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fightingfalcon

Simulating bullet fire from moving aircraft

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I need help in simulating bullet fire from a flying aircraft in 3D environment. Currently, I am using the aircraft velocity vector to compute my bullet's ending position which is wrong or my computation is wrong. What is the formula for the real time trajectory computation with drag and wind factor all added in?

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The bullet starting velocity should equal the velocity of the firer + ejection velocity.
Drag (and other forces) will then apply to the bullet separately.

I'm assuming you're not implementing a 'hitscan' (hits target instantly) type bullet here.

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The problem is when my aircraft bank right and fire a bullet, the bullet should fly to my left side but right now, the bullet fly straight. How do I incorporate orientation and angular values so that the bullet behaviour will be correct?

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Nope, that's correct. The bullet should go straight while your craft turns away from it creating THE IMPRESSION (from the pilot's view) that the bullet is heading left.

Realize that is if the plane is actually flying in an arc, not just "banking to the right". The bullet will tend to go in a straight line as per Newtons happy fun laws unless acted on by outside forces (gravity). Because the launching craft no longer has a way to apply a force to the projectile, any movement it makes after launch will not effect the bullets flight.

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Your bullets need individual position and velocity vectors. So when you create a bullet, set the bullet position to the position of the gun, and set bullet velocity to ship velocity plus the weapons characteristic velocity. Then at each update, update the position according to the velocity, and modify the velocity according to forces like drag and wind.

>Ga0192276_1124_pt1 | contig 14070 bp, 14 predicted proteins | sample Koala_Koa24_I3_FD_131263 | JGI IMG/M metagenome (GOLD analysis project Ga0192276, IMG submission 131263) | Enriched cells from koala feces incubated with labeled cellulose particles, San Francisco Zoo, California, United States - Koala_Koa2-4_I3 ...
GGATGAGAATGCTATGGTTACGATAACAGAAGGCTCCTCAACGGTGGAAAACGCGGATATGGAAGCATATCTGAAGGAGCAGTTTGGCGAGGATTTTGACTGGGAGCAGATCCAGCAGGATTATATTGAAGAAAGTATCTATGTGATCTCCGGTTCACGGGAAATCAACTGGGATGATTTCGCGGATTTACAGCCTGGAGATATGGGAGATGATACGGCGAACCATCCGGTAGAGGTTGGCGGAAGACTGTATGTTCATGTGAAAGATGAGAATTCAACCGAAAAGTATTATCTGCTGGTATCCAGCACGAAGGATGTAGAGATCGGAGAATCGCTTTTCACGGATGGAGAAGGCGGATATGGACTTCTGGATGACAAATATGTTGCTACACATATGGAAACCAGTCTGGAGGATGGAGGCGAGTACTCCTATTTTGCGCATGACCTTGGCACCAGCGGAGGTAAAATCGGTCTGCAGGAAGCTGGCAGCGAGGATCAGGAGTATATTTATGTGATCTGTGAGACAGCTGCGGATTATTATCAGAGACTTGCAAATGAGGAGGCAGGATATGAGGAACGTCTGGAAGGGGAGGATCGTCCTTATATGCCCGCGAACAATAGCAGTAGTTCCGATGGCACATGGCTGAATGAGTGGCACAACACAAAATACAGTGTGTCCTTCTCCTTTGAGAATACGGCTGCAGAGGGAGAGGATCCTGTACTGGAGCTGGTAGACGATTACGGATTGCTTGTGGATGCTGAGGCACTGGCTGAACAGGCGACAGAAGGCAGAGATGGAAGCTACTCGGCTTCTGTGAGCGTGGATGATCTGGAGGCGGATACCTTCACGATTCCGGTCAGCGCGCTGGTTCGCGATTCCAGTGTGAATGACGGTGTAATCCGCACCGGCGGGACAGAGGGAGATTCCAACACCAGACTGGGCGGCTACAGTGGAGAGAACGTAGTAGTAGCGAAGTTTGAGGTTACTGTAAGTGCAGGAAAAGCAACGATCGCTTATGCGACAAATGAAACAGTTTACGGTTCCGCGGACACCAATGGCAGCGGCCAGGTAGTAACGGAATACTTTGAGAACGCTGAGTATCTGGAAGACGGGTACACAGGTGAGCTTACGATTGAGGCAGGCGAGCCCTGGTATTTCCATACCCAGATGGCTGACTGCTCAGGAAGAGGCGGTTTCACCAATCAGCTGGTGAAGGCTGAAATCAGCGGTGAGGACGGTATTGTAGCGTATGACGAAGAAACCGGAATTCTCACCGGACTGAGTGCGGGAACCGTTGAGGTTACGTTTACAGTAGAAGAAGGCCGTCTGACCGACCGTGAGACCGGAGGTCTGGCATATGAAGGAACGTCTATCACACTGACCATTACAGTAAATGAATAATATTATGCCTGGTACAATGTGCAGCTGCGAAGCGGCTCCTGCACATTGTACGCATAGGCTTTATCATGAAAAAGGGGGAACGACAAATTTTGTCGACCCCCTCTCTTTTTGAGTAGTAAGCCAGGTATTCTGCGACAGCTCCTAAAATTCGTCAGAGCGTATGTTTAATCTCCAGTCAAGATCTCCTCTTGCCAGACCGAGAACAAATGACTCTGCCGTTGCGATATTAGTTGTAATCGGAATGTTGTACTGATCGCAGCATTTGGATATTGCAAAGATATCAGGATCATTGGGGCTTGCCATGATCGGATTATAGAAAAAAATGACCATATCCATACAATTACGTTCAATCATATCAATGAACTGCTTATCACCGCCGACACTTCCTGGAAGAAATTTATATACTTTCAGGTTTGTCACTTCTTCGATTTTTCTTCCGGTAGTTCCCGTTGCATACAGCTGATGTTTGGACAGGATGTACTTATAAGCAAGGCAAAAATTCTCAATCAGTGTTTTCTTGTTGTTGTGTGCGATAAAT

Be careful when you say that bullet is flying 'straight'. That is ambiguous. Do you mean straight relative to the ship, or straight relative to your world coordinates?

Straight relative to ship would be 'wrong', and that would be that when you turn the ship, the bullet would magically follow and stay in middle of your sight. This kind of fake bullet may be very easy to implement, because you don't need to store individual velocity, and position could be just be represented as a distance from the wweapon. But since this will not work properly, let's not do it.

Straight relative to world coordinates is mostly 'right'. I say mostly, because once you apply forces like drag and wind and gravity, the flight path is no longer straight.

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Original post by Aph3x
The bullet starting velocity should equal the velocity of the firer + ejection velocity.
Drag (and other forces) will then apply to the bullet separately.


Aph3x is right, the initial velocity of each individual bullet should be 'velocity of the firer + ejection velocity'

Then every clock cycle, the velocity of the bullet needs to slow down, due to the air resistance.

Each clock cycle the equation to apply to the bullet would be:
velocityOfBullet -= sqrt(2*velocityOfBullet*timeOfClockCycle*F/massOfBullet);

Where 'F' is the drag force and is just a number you'll make up for air.

For reference:
I just used the Newton Kinematic Equation finalVelocity^2 = initialVelocity^2 + 2*acceleration*distanceTravelled to figure this out

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Are you doing hitscan (instant) bullets, or projectile (moving) bullets?

If you're doing projectile bullets, then you should do as people are suggesting here: give the bullet a direction based on the current direction of the plane when you fire, then maintain that direction independent of where the plane is facing afterwards.

If you're doing hitscan bullets, then I'd suggest, for a more realistic effect, that you base the direction of the bullet on where the plane was a short while ago (< a second, I'd guess, but you'll need to experiment).

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Quote:
Original post by fightingfalcon
The problem is when my aircraft bank right and fire a bullet, the bullet should fly to my left side but right now, the bullet fly straight. How do I incorporate orientation and angular values so that the bullet behaviour will be correct?


I'm not sure if thats what you mean but you should include angular velocity into the equation too... so instead of just

bullet velocity = aircraft velocity + firing velocity

it should be

bullet velocity = aircraft velocity + cross product of angular velocity of aircraft with position of gun relative to center of mass of aircraft + firing velocity

which essentially is the same as

bullet velocity = gun velocity + firing velocity

note the distinction between gun velocity and aircraft velocity.. these two will not be the same if the aircraft has some angular velocity and the gun is mounted away from the axis of rotation.

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